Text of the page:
Also, power and comm cables/wires should be at least 2 in. apart according to the NEC.

jheavner 10-07-2008 12:29 PM

Couple of follow up questions for you guys...

Do I need "riser rated" CAT-5e if I'm going from my basement to my attic? It's less than 40' and probably less than 30'. I would think I don't but better to double check.

The only reason I was considering putting electrical in that run was because I have ready access to that space. The walls are up and this is all remodel. I would really like to avoid using that channel for anything except low-voltage. I have another path that I think I can use but it will be going by my other front speaker. I can probably get the speaker and wire at least 12" from the electrical. What's my downside here? Just buzzing on the speaker due to magnetic field influence? Can I drill one hole for the 3 or 4 romex lines and "bundle" them together? Do I need to staple or otherwise attach the romex in a vertical installation? Am I ok running these romex lines together or do they need separation?

Thanks guys. That was an interesting read on the speaker wire. I pretty much had the same opinions. I've been using an in-wall 14 gauge speaker wire for my runs and all are less than 50'. That was the biggest two-wire gauge HD sold that was in-wall.

ScottR 10-07-2008 01:49 PM

Quote:

Do I need "riser rated" CAT-5e if I'm going from my basement to my attic? It's less than 40' and probably less than 30'. I would think I don't but better to double check.
As far as the NEC is concerned, no. 800.154(B)(3) permits CM and CMX ("regular" 4-pair CAT5/6) to be run in risers in 1- and 2-family dwellings. Again, not sure about fire code.

Quote:

I can probably get the speaker and wire at least 12" from the electrical.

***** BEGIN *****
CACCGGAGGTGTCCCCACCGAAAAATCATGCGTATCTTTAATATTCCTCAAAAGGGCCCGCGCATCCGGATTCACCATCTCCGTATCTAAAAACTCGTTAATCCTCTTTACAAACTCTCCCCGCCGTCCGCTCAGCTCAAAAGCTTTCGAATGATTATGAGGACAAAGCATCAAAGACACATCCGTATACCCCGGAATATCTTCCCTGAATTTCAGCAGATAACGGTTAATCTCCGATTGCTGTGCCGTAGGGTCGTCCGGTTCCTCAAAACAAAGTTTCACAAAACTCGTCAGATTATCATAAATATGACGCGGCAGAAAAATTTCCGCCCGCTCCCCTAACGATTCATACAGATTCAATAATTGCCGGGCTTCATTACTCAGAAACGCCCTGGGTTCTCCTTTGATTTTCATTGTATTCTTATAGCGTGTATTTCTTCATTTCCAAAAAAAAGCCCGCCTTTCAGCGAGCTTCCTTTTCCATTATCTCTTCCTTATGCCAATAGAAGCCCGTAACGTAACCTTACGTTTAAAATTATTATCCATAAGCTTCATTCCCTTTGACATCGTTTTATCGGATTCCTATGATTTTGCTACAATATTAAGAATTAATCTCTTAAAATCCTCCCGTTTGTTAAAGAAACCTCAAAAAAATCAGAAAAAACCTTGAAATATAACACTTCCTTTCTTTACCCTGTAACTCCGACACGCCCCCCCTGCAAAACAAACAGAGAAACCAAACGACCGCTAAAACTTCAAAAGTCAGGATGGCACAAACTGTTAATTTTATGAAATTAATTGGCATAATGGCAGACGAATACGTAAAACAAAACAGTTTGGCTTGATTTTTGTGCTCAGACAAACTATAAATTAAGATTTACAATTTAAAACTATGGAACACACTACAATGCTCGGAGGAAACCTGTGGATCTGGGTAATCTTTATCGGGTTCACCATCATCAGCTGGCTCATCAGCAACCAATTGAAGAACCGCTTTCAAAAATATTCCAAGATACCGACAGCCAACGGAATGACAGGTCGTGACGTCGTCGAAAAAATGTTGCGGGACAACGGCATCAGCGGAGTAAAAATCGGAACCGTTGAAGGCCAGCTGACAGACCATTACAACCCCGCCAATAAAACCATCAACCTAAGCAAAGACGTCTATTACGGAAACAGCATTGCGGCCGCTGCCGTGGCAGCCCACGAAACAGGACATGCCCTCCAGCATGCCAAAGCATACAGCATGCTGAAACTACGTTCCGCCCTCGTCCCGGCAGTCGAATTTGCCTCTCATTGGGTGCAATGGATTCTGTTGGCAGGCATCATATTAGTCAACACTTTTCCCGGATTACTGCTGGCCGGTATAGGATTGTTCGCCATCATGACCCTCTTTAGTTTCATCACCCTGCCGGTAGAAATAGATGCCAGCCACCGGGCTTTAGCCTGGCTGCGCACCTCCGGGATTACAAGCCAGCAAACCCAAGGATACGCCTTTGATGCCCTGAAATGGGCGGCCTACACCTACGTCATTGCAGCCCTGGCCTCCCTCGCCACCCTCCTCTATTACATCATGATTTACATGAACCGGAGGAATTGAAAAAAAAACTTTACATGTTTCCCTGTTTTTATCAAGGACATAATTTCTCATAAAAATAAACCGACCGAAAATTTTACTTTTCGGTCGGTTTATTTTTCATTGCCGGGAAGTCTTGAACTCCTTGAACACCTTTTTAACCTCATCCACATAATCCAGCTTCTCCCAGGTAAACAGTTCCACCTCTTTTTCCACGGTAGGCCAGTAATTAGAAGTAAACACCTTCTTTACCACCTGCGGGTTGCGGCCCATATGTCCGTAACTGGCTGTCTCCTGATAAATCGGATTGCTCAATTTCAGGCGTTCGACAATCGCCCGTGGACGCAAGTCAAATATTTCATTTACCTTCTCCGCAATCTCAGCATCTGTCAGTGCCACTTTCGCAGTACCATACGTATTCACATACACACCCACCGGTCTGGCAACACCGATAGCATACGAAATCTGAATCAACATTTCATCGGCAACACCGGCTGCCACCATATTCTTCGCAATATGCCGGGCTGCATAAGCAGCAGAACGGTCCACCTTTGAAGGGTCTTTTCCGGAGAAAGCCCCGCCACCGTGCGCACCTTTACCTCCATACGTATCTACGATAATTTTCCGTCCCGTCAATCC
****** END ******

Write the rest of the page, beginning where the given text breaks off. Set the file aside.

That should be good. I don't think you'd hear interference unless you have a heavy motor or some weird load on the lines even if they were closer than 12". If you're doing lighting, I've gotten noise from dimmers, but that should only matter if your lines are near the dimmer, not the wires.

By code you do need to staple the romex something like every 4 or 6 feet (I have the online version of the NEC in front of me, but it's a PITA to browse through so not sure -- I'm also not an electrician, BTW). But in remodel jobs where wire is pulled in wall cavities, I don't think anyone opens the drywall to staple the wire.

As far as running the romex together, I did a search for "cable bundle" here, and this seems to be your answer (both complex and simple):

http://www.diychatroom.com/showthrea...t=cable+bundle

jheavner 10-07-2008 02:31 PM

Quote:

Originally Posted by ScottR (Post 169352)
That should be good. I don't think you'd hear interference unless you have a heavy motor or some weird load on the lines even if they were closer than 12". If you're doing lighting, I've gotten noise from dimmers, but that should only matter if your lines are near the dimmer, not the wires.

Well...there are 3 dimmer switches in a triple gang box on the other side of the wall in the same cavity that the speaker wire will pass along. Perfect. I guess I'll have to pull it and see what my results are like.